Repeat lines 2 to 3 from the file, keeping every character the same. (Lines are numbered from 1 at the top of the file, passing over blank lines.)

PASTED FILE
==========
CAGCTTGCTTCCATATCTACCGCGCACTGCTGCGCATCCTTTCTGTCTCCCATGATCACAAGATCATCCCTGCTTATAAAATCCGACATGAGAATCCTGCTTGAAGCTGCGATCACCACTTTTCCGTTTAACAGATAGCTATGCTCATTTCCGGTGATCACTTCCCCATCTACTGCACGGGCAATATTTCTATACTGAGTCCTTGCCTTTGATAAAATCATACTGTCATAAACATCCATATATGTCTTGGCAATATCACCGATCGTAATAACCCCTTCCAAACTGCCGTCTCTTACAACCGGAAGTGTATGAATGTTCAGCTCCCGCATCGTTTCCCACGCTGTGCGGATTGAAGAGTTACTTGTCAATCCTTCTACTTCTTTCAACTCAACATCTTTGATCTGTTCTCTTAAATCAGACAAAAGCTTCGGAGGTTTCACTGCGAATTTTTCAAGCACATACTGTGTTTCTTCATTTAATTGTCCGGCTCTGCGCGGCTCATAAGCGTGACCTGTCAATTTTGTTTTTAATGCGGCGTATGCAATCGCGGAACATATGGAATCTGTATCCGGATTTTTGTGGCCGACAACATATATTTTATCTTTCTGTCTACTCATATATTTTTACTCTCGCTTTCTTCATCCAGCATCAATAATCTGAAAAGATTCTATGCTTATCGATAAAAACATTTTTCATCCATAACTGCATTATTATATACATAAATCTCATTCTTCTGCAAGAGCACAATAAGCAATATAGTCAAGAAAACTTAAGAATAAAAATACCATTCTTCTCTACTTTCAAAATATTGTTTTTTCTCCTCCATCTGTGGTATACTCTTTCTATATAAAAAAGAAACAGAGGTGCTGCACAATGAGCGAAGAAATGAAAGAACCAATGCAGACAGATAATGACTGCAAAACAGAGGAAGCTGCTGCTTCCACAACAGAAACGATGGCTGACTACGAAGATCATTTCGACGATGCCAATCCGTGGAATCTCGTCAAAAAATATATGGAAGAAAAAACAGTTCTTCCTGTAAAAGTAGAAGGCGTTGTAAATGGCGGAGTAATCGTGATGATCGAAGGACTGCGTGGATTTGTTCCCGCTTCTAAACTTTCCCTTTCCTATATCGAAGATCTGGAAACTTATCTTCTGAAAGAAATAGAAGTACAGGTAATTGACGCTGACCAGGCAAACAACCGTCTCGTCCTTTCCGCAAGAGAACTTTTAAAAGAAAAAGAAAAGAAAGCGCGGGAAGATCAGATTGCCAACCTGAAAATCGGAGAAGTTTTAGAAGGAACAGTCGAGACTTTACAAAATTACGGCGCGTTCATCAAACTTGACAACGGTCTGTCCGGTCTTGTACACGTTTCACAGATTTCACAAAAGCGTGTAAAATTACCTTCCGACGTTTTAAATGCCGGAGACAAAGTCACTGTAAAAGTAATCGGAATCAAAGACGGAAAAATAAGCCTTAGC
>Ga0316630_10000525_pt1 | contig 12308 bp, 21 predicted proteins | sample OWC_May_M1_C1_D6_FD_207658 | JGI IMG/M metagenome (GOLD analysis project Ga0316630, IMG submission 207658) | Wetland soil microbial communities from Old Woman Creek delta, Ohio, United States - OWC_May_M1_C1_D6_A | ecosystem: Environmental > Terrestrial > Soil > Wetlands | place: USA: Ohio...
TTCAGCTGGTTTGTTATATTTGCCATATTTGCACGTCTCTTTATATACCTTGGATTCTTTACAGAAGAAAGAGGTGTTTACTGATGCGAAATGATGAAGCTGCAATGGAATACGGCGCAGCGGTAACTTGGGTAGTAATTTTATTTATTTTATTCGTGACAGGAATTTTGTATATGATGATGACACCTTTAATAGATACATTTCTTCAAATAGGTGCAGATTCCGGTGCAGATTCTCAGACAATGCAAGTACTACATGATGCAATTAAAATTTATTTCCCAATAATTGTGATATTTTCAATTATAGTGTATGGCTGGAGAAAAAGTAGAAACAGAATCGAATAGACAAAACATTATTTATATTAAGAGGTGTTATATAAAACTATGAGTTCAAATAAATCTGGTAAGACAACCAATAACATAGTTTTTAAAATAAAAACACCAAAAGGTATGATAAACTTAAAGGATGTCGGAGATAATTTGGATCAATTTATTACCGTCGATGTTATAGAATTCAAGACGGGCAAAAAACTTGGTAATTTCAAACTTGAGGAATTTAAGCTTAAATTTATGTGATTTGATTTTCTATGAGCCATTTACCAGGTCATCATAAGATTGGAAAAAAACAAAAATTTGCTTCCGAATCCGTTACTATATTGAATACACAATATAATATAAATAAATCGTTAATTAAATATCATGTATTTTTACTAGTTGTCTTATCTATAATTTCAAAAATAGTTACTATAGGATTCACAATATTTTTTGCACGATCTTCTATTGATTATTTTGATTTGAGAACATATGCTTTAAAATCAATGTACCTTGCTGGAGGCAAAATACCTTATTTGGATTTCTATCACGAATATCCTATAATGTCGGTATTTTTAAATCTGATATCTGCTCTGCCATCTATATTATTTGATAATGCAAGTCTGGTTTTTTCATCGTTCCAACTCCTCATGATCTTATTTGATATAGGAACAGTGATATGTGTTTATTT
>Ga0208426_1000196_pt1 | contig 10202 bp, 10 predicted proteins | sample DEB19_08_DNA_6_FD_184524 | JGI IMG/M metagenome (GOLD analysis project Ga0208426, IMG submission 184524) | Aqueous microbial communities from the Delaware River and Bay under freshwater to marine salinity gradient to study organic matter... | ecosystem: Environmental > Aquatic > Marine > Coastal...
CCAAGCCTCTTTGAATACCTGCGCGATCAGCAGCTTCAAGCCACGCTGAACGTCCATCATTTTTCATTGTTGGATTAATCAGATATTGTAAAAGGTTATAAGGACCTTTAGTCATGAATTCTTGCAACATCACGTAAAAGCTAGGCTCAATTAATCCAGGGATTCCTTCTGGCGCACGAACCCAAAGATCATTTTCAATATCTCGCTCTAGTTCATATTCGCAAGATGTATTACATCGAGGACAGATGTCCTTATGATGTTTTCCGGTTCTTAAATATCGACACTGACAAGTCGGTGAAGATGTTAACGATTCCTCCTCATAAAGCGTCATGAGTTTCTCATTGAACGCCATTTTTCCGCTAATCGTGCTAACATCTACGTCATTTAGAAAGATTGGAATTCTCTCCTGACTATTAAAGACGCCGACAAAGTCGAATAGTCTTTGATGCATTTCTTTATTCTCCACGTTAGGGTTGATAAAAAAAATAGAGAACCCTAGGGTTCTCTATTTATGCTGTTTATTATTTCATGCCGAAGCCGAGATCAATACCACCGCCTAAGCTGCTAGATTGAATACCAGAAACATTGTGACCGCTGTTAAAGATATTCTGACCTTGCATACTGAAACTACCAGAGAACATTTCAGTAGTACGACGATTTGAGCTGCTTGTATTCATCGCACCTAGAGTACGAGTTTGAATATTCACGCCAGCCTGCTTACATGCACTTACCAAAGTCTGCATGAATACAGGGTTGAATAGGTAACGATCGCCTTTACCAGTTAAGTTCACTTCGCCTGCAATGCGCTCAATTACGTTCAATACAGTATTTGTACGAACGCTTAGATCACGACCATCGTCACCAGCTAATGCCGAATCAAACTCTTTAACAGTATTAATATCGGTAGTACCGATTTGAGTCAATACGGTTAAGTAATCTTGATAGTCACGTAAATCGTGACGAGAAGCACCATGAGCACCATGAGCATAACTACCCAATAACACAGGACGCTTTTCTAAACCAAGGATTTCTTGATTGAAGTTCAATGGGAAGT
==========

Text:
>Ga0316630_10000525_pt1 | contig 12308 bp, 21 predicted proteins | sample OWC_May_M1_C1_D6_FD_207658 | JGI IMG/M metagenome (GOLD analysis project Ga0316630, IMG submission 207658) | Wetland soil microbial communities from Old Woman Creek delta, Ohio, United States - OWC_May_M1_C1_D6_A | ecosystem: Environmental > Terrestrial > Soil > Wetlands | place: USA: Ohio...
TTCAGCTGGTTTGTTATATTTGCCATATTTGCACGTCTCTTTATATACCTTGGATTCTTTACAGAAGAAAGAGGTGTTTACTGATGCGAAATGATGAAGCTGCAATGGAATACGGCGCAGCGGTAACTTGGGTAGTAATTTTATTTATTTTATTCGTGACAGGAATTTTGTATATGATGATGACACCTTTAATAGATACATTTCTTCAAATAGGTGCAGATTCCGGTGCAGATTCTCAGACAATGCAAGTACTACATGATGCAATTAAAATTTATTTCCCAATAATTGTGATATTTTCAATTATAGTGTATGGCTGGAGAAAAAGTAGAAACAGAATCGAATAGACAAAACATTATTTATATTAAGAGGTGTTATATAAAACTATGAGTTCAAATAAATCTGGTAAGACAACCAATAACATAGTTTTTAAAATAAAAACACCAAAAGGTATGATAAACTTAAAGGATGTCGGAGATAATTTGGATCAATTTATTACCGTCGATGTTATAGAATTCAAGACGGGCAAAAAACTTGGTAATTTCAAACTTGAGGAATTTAAGCTTAAATTTATGTGATTTGATTTTCTATGAGCCATTTACCAGGTCATCATAAGATTGGAAAAAAACAAAAATTTGCTTCCGAATCCGTTACTATATTGAATACACAATATAATATAAATAAATCGTTAATTAAATATCATGTATTTTTACTAGTTGTCTTATCTATAATTTCAAAAATAGTTACTATAGGATTCACAATATTTTTTGCACGATCTTCTATTGATTATTTTGATTTGAGAACATATGCTTTAAAATCAATGTACCTTGCTGGAGGCAAAATACCTTATTTGGATTTCTATCACGAATATCCTATAATGTCGGTATTTTTAAATCTGATATCTGCTCTGCCATCTATATTATTTGATAATGCAAGTCTGGTTTTTTCATCGTTCCAACTCCTCATGATCTTATTTGATATAGGAACAGTGATATGTGTTTATTT